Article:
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5.6: Mechanisms and Elementary Processes

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    To see what we mean by an elementary process, let us consider some possible mechanisms for the base hydrolysis of methyl iodide:

    \[\ce{CH_3I + OH^{-} \to CH_3OH + I^{-}}. \nonumber \]

    In this reaction, a carbon–iodide bond is broken and a carbon–oxygen bond is formed. While any number of reaction sequences sum to this overall equation, we can write down three that are reasonably simple and plausible. The \(\ce{C \bond{-} I}\) could be broken first and the \(\ce{C \bond{-} OH}\) bond formed thereafter. Alternatively, the \(\ce{C\bond{-}OH}\) bond could be formed first and the \(\ce{C \bond{-} I}\) bond broken thereafter. In the first case, we have an intermediate species, \(\ce{CH^{+}_3}\), of reduced coordination number, and in the second we have an intermediate, \(\ce{HO \bond{-} CH3 \bond{-} I^{-}}\), of increased coordination number. Finally, we can suppose that the bond-forming and bond-breaking steps occur simultaneously, so that no intermediate species is formed at all.

    • Heterolytic bond-breaking precedes bond-making \[ \begin{align*} \ce{CH_3I} &\to \ce{CH^+_3 + I^{-}} \\[4pt] \ce{CH^{+}_3 + OH^{-}} &\to \ce{CH_3OH} \end{align*} \tag{mechanism a} \]
    • Bond-making precedes bond-breaking \[\ce{CH_3I + OH^{-} \to HO\bond{...}CH_3\bond{...} I^{-}} \\[4pt] \ce{HO \bond{...} CH_3 \bond{...} I^{-} -> CH_3OH + I^{-}} \tag{mechanism b} \]
    • Bond-breaking and bond-making are simultaneous \[\ce{CH_3I + OH^{-} -> [ HO \bond{...} CH_3 \bond{...} I^{-} ]^{\ddagger} -> CH3OH + I^{-}} \tag{mechanism c} \]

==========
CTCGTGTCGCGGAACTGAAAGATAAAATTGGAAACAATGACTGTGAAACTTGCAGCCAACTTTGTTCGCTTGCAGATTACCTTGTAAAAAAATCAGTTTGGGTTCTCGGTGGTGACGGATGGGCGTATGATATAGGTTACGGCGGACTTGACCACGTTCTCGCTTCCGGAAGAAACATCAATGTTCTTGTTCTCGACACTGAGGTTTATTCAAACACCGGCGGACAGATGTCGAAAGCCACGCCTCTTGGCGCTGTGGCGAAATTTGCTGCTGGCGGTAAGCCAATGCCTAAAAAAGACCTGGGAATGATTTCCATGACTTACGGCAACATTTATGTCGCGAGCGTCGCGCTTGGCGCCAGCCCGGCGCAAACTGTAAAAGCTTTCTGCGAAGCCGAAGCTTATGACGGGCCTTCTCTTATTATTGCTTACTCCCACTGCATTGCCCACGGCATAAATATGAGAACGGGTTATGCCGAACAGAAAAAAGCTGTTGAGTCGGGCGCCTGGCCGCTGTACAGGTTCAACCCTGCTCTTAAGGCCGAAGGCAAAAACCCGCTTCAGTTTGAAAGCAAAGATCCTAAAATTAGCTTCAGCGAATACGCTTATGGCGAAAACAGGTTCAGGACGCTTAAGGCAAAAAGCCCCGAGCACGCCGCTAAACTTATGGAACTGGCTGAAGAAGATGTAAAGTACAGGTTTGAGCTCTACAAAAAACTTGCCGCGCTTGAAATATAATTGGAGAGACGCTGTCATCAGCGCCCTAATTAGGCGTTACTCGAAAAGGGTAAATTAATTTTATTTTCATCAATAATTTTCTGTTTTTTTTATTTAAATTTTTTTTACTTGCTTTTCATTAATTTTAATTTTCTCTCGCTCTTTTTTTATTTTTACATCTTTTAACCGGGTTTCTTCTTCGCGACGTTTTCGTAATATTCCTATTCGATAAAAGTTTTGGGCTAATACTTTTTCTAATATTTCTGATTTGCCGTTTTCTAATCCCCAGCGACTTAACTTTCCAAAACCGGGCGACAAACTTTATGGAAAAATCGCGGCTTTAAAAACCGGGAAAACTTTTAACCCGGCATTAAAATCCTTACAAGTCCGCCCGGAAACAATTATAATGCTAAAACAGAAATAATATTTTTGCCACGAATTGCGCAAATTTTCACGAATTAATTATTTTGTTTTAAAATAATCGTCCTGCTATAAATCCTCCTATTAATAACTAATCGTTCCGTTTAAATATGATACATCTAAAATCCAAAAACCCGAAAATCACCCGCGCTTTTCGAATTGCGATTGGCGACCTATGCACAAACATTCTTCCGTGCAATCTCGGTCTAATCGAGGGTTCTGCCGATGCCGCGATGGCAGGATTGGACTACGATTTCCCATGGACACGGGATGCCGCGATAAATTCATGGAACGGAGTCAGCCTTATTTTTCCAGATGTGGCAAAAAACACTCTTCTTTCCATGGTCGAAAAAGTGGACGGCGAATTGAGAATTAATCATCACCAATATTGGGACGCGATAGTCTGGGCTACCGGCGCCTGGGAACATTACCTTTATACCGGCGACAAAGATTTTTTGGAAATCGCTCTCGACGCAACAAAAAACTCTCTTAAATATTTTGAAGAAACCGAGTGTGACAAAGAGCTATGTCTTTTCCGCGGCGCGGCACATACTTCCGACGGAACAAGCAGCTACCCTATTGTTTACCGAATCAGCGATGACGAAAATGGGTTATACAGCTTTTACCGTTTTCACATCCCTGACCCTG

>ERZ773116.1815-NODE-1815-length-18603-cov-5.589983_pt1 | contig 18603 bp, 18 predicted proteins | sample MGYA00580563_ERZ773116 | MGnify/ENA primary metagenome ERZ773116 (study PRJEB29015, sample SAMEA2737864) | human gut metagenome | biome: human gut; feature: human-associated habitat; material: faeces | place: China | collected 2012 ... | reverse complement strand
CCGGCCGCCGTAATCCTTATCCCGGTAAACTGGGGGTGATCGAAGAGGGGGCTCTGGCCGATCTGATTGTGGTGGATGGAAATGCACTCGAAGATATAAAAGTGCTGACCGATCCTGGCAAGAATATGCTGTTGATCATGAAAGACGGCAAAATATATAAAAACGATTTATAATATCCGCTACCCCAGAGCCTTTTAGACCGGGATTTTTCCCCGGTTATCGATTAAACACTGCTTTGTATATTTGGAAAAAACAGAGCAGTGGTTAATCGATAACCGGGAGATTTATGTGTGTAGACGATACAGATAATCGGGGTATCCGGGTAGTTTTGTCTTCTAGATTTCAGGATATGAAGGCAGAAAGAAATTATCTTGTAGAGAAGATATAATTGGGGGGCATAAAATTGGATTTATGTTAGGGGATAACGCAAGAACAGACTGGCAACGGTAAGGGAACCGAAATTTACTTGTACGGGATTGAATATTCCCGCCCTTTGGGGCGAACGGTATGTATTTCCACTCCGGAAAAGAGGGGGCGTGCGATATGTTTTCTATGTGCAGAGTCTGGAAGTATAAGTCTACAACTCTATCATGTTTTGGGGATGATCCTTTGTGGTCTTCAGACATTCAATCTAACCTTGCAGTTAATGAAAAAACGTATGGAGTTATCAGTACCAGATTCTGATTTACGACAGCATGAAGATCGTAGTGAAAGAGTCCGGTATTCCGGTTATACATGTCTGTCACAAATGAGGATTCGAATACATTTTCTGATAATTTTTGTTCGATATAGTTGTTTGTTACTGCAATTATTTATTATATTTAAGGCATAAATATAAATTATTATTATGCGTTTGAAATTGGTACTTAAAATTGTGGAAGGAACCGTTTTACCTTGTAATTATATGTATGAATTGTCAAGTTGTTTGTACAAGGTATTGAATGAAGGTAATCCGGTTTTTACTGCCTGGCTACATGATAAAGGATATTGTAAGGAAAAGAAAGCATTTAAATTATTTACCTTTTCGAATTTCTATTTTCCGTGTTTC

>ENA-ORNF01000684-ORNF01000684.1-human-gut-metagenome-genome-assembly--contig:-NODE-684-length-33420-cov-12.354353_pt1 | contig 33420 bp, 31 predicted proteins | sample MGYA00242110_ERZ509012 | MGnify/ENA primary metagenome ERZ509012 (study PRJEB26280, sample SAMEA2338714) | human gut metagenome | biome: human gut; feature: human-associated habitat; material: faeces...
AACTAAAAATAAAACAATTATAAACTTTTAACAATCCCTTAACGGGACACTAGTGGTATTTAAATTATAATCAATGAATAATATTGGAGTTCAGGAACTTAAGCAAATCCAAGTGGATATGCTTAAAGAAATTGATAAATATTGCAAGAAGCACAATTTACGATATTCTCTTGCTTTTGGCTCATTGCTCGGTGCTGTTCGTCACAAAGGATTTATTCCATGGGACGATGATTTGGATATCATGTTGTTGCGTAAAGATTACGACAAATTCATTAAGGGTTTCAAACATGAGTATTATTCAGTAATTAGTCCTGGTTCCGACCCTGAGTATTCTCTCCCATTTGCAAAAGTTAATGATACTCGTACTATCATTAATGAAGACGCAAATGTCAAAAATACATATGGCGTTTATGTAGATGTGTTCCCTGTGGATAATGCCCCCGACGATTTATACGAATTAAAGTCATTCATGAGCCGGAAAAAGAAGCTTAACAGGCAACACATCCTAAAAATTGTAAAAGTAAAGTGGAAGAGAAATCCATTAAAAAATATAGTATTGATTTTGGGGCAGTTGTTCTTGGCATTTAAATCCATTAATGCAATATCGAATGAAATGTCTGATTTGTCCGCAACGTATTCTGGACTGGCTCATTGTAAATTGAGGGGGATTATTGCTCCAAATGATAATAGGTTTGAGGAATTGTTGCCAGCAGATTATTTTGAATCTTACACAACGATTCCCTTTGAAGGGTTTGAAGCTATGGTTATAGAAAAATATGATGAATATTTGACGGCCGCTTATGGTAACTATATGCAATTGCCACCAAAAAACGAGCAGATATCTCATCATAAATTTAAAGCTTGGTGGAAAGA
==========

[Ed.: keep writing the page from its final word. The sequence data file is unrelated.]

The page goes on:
The distinction between mechanism (b) and mechanism (c) is that an intermediate is formed in the former but not in the latter. Nevertheless, mechanism (c) clearly involves an intermediate structure in which both the incoming and the leaving group are bonded to the central carbon atom. The distinction between mechanisms (b) and (c) depends on the nature of the intermediate structure. In mechanism (b), we suppose that the intermediate is a bona fide chemical entity; once a molecule of it is formed, that molecule has a finite lifetime. In (c), we suppose that the intermediate structure is transitory; it does not correspond to a molecule with an independent existence.

    For this distinction to be meaningful, we must have a criterion that establishes the shortest lifetime we are willing to associate with “real molecules.” It might seem that any minimum lifetime we pick must be wholly arbitrary. Fortunately this is not the case; there is a natural definition for a minimum molecular lifetime. The definition arises from the fact that molecules undergo vibrational motions. If a collection of atoms retains a particular relative orientation for such a short time that it never undergoes a motion that we would recognize as a vibration, it lacks an essential characteristic of a normal molecule. This means that the period of a high-frequency molecular vibration (roughly \({10}^{-14}\) s) is the shortest time that a collection of atoms can remain together and still have all of the characteristics of a molecule. If a structure persists for more than a few vibrations, it is reasonable to call it a molecule, albeit a possibly very unstable one.